Tuesday, November 22, 2011

New Tech Kids Care

Kids, Kids, Kids….

New Tech students are different.  I don’t believe that anyone who has ever walked into one of our schools would disagree.

Today, I had the opportunity to witness first hand just how much our students appreciate us.  Our Physics students have been working on an Angry Birds project that involved eggs.  Today was the culminating event and the students were to launch their eggs.  Unfortunately, one of them ended up on my vehicle in what had to be deliberate mischievous behavior.  We left it up to the students to solve the problem.  In the end, no one single student admitted to the behavior but over half of the class came to my office to apologize for the behavior and washed my vehicle.

It was amazing to see 20+ students each walk into my office and apologize with sincerity.  I have worked in traditional schools and the relationship between students and staff is not this strong.  The time we invest in these kids and the care and respect we show them, even in frustrating situations, has a lasting impact on their lives. 

In what has been a frustrating week, I am grateful to head to break with the knowledge that our students care.  They care about learning, about each other and they care about their teachers.  They also care about their school.


Thursday, September 22, 2011

Creating a Professional Atmosphere

Creating a Professional Atmosphere

One of the goals of Bloomington New Tech has always been to create a culture and environment that is unlike other schools.  Ultimately, we want our environment to emulate that of a business.  As we have grown and changed as a school, one of the most crucial pieces that we have learned is that if you are going to expect something different from the students then we must be intentionally teaching and modeling the desired behavior.

Over the course of the spring semester, I was able to work closely with Rob Lyles, a Vice President at Cook Medical and an invaluable community partner, around the idea of teaching our students what the term professional environment actually “looks” like in the real world.  After much brainstorming and planning, we decided to create an opportunity for our sophomores to visit the Cook Medical facility to experience the environment first hand and to have an opportunity to hear from professionals across a wide variety of fields.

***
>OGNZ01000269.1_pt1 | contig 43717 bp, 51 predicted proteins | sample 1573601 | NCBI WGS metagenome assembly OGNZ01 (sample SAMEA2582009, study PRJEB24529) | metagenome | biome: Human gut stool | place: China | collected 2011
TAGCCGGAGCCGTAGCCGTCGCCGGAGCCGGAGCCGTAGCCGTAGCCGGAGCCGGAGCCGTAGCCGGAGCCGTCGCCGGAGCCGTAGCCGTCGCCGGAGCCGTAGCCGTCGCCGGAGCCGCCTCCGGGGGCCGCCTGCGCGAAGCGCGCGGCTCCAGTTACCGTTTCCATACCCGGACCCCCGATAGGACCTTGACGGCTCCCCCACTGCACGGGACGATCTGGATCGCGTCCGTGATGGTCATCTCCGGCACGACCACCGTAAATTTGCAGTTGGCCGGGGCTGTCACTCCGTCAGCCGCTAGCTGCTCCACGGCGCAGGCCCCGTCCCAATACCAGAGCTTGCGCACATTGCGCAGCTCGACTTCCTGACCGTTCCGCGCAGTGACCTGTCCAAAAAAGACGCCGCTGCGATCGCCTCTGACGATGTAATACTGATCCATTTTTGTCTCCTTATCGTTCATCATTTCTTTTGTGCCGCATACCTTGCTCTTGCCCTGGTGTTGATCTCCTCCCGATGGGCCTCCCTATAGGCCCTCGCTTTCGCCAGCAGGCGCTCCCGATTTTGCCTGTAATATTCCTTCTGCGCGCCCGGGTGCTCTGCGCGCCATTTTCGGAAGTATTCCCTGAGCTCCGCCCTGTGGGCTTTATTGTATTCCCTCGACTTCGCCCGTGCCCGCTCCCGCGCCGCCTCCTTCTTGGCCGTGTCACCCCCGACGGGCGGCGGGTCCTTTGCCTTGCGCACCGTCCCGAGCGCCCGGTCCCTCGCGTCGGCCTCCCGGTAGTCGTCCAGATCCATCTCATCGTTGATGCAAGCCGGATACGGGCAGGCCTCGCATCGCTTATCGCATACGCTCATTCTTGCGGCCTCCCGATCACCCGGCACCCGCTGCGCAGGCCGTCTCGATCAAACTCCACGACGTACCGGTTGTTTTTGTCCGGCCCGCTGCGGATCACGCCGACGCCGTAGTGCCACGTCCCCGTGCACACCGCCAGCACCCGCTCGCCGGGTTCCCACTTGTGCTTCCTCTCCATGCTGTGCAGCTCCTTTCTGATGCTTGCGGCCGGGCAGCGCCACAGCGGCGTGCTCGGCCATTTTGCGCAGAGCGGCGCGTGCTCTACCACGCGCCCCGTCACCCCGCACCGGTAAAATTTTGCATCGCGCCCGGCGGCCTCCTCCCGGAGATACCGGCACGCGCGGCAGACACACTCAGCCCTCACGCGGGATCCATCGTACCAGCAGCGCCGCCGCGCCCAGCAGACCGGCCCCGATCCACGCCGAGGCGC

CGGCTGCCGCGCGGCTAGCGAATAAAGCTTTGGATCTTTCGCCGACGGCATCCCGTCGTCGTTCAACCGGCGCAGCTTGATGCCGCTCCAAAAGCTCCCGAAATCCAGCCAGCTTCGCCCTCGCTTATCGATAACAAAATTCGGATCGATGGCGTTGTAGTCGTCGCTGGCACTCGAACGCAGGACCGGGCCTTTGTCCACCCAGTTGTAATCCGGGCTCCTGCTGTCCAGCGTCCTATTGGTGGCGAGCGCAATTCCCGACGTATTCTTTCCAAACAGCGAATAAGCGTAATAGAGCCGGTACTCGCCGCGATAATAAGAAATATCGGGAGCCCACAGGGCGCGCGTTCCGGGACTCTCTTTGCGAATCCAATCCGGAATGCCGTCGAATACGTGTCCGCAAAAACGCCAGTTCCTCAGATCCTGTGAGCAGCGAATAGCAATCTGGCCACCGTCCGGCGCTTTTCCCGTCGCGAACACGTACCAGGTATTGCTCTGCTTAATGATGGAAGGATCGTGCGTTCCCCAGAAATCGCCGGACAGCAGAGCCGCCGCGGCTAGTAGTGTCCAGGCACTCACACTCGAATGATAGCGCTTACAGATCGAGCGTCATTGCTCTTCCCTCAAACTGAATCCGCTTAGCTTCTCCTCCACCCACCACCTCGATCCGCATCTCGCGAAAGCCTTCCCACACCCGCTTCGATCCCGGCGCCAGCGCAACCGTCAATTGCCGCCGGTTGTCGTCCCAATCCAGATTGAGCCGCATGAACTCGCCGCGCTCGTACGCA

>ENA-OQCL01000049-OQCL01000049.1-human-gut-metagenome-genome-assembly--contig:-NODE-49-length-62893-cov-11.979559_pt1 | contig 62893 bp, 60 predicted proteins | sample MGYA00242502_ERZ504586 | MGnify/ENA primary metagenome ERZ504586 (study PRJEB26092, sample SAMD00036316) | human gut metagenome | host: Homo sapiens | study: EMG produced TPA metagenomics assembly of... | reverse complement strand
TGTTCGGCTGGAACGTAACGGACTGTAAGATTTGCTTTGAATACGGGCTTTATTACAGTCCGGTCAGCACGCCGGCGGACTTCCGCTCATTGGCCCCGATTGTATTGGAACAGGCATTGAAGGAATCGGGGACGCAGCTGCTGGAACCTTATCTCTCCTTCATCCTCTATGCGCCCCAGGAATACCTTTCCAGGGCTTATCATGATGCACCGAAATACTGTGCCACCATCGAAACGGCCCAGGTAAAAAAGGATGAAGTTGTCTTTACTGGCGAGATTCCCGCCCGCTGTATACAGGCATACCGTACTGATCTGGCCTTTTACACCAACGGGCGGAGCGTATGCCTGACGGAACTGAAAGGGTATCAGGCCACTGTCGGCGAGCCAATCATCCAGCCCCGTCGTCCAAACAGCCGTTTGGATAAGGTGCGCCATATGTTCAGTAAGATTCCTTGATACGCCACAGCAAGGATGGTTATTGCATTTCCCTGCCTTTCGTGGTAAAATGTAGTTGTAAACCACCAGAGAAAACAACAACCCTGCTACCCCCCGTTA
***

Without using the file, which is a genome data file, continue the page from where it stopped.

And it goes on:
In order to prepare for this trip, the students spent the week prior working on a video project to instruct viewers on one aspect of professional environment.  Ms. Roth and Mr. Turner kicked off the project with an entertaining display of what’s NOT a professional environment.  The final piece of the project included practicing how to dine in a professional setting.  With the support of Ms. Miller and our cafeteria staff the students “dined” buffet style as “Cook executives” moved from table to table asking questions.

The visit to Cook Medical provided several learning opportunities for our students.  There were several take-aways from the visit to Cook and I would like to highlight a few of those.

Kem Hawkins – President Cook Group
“3 things that will set you apart from 98% of the people in this world”

1.       To be early is to be on time

2.       Allow yourself to fall in love and learn

3.       Being positive is a choice you make every day

Rob Lyles – Vice President, Cook Medical
On fun in a workplace – “We have fun at our work but it cannot disrupt the work environment.”
On clothes – “Clothes need to be appropriate to the context.”
On culture – “Culture is the most deeply valued part of the organization”

 Ron Mobley – Vice President of Human Resources
“You are responsible for innovating and achieving in your life”

1.        Know where you are now.

2.       Determine your goal.